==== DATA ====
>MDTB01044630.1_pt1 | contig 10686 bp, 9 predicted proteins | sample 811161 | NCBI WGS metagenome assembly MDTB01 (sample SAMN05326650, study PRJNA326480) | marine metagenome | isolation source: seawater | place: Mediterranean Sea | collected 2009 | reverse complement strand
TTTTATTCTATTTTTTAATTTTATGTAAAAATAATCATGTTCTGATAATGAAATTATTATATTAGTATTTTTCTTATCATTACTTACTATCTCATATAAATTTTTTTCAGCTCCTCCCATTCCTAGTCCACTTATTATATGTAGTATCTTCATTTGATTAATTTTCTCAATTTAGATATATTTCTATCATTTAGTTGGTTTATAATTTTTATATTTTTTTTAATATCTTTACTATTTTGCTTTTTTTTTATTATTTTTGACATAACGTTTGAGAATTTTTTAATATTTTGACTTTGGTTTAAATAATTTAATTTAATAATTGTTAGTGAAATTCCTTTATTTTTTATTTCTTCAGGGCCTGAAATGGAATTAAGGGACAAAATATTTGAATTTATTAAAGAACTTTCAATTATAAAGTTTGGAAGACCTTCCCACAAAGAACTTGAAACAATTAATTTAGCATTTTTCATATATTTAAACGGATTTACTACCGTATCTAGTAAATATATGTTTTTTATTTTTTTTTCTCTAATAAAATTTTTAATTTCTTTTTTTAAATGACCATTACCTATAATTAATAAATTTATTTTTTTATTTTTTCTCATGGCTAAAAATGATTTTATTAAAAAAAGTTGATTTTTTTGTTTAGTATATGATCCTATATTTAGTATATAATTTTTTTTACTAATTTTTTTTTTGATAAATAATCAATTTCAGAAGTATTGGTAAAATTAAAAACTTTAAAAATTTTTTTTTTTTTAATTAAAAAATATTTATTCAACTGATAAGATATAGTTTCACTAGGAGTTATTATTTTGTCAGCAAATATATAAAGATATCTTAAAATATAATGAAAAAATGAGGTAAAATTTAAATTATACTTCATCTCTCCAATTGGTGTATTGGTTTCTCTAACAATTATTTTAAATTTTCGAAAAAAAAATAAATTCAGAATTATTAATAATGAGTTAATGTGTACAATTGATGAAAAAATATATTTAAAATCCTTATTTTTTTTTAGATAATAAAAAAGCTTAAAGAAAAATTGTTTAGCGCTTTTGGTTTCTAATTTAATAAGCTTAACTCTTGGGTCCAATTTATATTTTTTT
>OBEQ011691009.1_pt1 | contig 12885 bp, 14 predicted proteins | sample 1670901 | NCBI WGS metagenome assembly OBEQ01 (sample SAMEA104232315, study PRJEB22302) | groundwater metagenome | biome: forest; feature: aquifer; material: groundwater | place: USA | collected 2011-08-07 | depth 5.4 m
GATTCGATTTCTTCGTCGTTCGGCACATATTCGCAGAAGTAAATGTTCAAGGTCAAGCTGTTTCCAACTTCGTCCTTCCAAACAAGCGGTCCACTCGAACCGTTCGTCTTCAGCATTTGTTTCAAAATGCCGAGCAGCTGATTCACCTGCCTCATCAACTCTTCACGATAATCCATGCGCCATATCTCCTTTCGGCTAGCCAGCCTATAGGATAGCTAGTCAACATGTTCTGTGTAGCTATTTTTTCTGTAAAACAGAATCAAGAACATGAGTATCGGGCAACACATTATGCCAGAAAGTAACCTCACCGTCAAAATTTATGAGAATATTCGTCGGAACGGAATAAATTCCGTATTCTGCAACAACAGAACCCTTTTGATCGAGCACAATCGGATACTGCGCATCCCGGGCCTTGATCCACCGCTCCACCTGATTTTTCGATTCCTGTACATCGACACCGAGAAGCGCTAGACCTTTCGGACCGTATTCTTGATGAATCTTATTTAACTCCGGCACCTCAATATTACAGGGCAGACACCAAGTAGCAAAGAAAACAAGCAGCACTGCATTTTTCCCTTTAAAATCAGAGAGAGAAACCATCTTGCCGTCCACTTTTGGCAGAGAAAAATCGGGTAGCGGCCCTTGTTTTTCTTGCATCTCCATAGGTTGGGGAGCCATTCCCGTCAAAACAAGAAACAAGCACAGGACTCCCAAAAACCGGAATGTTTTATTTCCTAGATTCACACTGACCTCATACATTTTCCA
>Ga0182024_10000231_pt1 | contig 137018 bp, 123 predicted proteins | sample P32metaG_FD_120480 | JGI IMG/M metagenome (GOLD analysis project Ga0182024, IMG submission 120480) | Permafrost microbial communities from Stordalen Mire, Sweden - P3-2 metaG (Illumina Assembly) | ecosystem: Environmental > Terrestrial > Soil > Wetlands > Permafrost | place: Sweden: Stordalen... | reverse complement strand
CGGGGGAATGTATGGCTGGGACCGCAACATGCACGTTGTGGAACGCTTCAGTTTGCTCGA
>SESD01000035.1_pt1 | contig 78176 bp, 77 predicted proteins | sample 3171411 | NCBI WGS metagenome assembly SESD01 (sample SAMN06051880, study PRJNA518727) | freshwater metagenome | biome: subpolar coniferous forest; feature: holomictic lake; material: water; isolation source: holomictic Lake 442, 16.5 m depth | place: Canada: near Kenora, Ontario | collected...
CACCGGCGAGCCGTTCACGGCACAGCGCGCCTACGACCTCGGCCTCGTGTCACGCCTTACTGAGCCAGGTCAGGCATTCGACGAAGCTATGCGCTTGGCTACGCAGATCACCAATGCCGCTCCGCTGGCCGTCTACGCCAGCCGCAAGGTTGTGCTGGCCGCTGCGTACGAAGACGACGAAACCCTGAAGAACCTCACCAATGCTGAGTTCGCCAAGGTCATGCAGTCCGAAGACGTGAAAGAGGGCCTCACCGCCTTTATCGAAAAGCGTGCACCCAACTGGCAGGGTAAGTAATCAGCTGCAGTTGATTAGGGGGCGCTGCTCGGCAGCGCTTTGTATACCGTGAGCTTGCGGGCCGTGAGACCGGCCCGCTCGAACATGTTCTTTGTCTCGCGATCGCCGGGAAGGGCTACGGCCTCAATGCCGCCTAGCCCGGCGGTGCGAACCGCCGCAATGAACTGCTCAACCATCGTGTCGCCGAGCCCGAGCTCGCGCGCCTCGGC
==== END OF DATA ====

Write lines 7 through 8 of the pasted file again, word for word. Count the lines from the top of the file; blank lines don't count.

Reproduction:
>SESD01000035.1_pt1 | contig 78176 bp, 77 predicted proteins | sample 3171411 | NCBI WGS metagenome assembly SESD01 (sample SAMN06051880, study PRJNA518727) | freshwater metagenome | biome: subpolar coniferous forest; feature: holomictic lake; material: water; isolation source: holomictic Lake 442, 16.5 m depth | place: Canada: near Kenora, Ontario | collected...
CACCGGCGAGCCGTTCACGGCACAGCGCGCCTACGACCTCGGCCTCGTGTCACGCCTTACTGAGCCAGGTCAGGCATTCGACGAAGCTATGCGCTTGGCTACGCAGATCACCAATGCCGCTCCGCTGGCCGTCTACGCCAGCCGCAAGGTTGTGCTGGCCGCTGCGTACGAAGACGACGAAACCCTGAAGAACCTCACCAATGCTGAGTTCGCCAAGGTCATGCAGTCCGAAGACGTGAAAGAGGGCCTCACCGCCTTTATCGAAAAGCGTGCACCCAACTGGCAGGGTAAGTAATCAGCTGCAGTTGATTAGGGGGCGCTGCTCGGCAGCGCTTTGTATACCGTGAGCTTGCGGGCCGTGAGACCGGCCCGCTCGAACATGTTCTTTGTCTCGCGATCGCCGGGAAGGGCTACGGCCTCAATGCCGCCTAGCCCGGCGGTGCGAACCGCCGCAATGAACTGCTCAACCATCGTGTCGCCGAGCCCGAGCTCGCGCGCCTCGGC